Cooperation between parents may ease divorce pain for children

Posted by Wesley D. WornomJan 20, 20130 Comments

On behalf of Wesley Wornom at Wesley D Wornom, PC

It may be difficult to come up with the best parenting arrangement during a divorce, but custody should be considered for the children's best interests.

When two people are getting a divorce, few disputes are as difficult and emotionally charged as child custody. Most Virginia parents ending a marriage will usually need to come to an agreement on whether the mother or father gets physical custody. Often, both parents will share parenting time. Since both parents may have different ideas on parenting strategies, shared custody may end up being contentious. This is also true if ex-spouses continue to have hard feelings when dealing with each other.

It is often hard emotionally for parents who share custody, but for children, it is even worse. After being used to having both parents in the same home, they are suddenly forced to split time between two households. This can be frightening and confusing, especially for younger children. It is important for parents to reassure their children that their mother and father still love them very much and that the divorce does not change that.

Tips for shared parenting

After a divorce, the parenting arrangement may equally divide parenting time, or one parent may have the children more than the other. No matter how custody is divided, the way both parents treat each other, especially in front of the children, can make a great difference in how children adjust after a divorce. Parents magazine has shared some tips to make co-parenting more effective. These include the following:

  • Never say bad things about the ex in front of the children. This can confuse them, and also hurts them to hear negative things said about someone they love. If there are disputes about child support, parenting methods or other issues, they should only be spoken to other adults.
  • Don't use children to spy on what the other parent is doing or to relay messages. Parents should be able to communicate with each other in matters pertaining to their children.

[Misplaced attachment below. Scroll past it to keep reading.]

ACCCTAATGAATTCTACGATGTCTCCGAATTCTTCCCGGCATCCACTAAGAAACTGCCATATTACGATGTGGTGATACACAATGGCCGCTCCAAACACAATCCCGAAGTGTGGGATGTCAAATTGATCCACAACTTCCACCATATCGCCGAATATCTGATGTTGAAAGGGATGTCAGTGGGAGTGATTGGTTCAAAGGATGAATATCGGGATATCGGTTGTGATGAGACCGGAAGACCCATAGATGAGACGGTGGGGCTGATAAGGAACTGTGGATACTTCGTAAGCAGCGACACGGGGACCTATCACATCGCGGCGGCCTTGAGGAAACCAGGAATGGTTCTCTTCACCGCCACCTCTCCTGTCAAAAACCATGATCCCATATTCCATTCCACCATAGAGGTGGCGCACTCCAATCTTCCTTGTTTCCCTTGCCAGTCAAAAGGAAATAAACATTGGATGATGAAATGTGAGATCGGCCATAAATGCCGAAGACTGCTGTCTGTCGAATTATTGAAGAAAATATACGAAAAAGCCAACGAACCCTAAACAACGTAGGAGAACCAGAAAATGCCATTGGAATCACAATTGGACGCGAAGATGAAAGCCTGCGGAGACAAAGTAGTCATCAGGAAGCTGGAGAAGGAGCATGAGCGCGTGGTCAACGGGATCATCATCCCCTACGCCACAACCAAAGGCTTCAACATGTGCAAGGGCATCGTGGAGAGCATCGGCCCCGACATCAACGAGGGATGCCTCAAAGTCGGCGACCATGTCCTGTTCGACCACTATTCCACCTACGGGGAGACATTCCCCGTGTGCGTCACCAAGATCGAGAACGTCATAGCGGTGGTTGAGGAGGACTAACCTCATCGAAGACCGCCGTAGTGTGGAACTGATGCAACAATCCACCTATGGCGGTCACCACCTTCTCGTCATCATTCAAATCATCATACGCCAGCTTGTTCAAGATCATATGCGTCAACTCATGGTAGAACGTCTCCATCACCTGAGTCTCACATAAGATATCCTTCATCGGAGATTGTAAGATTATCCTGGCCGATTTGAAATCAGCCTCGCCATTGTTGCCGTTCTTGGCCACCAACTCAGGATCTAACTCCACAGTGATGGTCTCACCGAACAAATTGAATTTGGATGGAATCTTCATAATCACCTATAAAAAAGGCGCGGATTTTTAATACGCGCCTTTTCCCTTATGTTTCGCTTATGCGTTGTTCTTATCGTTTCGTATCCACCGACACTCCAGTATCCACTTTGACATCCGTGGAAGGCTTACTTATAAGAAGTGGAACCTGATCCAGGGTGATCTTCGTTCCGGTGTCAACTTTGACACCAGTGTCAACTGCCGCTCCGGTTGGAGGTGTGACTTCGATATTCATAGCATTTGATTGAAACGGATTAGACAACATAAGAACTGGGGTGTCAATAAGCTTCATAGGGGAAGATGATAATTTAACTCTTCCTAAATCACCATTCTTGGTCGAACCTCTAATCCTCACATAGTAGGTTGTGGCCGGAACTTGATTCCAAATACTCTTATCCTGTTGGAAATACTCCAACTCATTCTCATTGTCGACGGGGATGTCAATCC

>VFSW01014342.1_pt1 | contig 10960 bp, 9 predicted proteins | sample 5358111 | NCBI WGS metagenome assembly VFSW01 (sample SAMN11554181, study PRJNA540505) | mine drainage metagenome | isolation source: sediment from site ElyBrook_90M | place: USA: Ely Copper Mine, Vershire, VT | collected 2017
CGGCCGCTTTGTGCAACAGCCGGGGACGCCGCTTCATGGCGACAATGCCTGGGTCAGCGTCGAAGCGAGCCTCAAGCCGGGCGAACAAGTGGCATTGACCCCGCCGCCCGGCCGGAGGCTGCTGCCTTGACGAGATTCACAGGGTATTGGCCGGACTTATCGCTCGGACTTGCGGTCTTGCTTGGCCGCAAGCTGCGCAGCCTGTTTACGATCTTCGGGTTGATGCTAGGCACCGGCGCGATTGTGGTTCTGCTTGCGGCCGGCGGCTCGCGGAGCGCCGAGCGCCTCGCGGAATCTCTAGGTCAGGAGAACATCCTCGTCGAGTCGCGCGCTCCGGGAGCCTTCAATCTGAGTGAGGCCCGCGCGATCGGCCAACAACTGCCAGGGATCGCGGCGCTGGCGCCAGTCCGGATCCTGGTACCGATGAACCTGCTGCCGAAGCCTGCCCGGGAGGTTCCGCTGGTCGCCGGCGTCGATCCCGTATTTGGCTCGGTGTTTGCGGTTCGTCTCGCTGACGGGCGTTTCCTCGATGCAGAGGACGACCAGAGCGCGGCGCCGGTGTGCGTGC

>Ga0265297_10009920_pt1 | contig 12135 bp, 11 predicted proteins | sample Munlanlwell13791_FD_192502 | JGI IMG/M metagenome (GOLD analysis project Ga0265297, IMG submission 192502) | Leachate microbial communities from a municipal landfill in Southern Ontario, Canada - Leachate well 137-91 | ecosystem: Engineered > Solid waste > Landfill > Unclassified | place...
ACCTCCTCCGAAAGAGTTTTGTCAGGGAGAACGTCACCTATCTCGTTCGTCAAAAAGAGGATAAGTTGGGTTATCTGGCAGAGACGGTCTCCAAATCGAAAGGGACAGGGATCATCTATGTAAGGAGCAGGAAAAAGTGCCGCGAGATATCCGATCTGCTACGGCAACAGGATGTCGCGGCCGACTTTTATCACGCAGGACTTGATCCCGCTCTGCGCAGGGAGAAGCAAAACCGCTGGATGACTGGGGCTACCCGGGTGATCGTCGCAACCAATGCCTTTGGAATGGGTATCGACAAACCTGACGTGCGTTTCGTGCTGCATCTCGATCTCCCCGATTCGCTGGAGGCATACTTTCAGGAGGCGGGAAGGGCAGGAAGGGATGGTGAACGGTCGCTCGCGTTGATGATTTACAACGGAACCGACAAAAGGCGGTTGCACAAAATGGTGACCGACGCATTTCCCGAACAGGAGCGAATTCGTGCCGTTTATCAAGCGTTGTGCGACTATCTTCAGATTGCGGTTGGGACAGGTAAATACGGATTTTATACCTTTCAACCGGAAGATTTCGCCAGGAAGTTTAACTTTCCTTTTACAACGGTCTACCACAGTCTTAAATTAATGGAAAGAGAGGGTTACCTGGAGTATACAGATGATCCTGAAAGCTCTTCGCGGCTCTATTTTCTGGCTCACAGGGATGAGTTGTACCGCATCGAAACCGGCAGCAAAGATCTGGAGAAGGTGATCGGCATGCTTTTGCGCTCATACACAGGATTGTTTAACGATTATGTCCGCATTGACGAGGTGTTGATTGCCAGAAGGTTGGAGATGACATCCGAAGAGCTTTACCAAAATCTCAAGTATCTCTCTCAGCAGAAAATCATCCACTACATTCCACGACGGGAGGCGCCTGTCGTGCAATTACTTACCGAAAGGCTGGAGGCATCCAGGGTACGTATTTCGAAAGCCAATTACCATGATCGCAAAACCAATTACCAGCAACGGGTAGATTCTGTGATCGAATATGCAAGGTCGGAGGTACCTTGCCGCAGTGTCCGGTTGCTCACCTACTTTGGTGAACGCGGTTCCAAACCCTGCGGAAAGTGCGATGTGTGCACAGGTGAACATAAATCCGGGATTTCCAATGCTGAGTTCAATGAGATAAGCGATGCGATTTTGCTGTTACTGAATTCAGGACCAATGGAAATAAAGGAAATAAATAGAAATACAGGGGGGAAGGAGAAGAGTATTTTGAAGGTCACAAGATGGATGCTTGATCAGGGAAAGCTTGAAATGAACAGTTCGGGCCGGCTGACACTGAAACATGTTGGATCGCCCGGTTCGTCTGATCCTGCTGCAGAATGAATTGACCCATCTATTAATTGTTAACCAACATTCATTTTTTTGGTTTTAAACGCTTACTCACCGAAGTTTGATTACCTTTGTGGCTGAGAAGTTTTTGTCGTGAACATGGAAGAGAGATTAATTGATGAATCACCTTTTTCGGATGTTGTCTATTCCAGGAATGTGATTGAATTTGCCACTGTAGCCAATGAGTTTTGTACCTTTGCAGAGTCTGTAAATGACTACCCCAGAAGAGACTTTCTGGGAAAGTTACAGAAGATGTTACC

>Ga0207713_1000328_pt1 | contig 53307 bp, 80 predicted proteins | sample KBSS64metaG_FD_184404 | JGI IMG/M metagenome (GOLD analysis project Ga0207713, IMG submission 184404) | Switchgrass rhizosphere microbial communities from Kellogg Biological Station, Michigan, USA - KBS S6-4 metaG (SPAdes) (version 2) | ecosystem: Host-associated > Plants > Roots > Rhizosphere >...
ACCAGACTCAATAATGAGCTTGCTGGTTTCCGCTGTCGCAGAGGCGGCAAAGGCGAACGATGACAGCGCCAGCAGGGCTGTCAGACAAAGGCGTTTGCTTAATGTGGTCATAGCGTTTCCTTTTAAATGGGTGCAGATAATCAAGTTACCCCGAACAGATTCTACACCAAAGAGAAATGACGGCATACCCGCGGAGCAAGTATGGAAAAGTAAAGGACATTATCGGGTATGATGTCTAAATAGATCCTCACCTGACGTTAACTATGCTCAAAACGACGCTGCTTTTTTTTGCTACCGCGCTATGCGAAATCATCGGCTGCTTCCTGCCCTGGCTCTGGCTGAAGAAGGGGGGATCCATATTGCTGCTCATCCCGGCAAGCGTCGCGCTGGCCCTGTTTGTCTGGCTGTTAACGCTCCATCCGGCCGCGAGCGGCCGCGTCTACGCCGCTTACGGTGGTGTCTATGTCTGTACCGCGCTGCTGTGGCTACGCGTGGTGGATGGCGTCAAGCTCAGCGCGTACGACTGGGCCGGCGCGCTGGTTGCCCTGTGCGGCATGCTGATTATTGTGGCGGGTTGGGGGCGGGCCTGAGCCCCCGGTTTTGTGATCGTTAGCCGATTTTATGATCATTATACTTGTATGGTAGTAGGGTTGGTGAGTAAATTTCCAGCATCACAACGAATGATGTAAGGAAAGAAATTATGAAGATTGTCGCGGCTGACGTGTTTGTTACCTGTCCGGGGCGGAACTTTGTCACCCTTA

• Approach child custody as a business arrangement. The goal is to negotiate matters for the best interests of the children.
  • Be open to adjust the custody arrangement in the future if needed. This is often the case as children get older and have different needs for child care, after-school activities and other matters. The work schedules of the parents may also change, necessitating a change in parenting time.

Above all, it is important to make sure the children know they have a voice and that their opinions are valued, including their own ideas on spending time with each parent.

Juvenile hall for children who wouldn't speak to dad

Recently, reported NBC News, a Michigan judge sent three children to a detention center for juveniles after they would not speak with their father or have lunch with him in a family court cafeteria. The circumstances leading up to the situation were unclear, but it appeared the children did not have a close relationship with their father. The two parents had been in a fight for custody since December 2009. One of the children told the judge they did not want to see their father because he had been violent with their mother. The judge later changed her ruling to send the children to summer camp instead, where they would still be allowed visits with both parents.

Custody battles can be heartbreaking for Virginia families. In some cases, a court will intervene, but these decisions are not always in the best interests of the children. If you are going through a divorce, you may need to speak with a family law attorney to protect the rights of you and your children.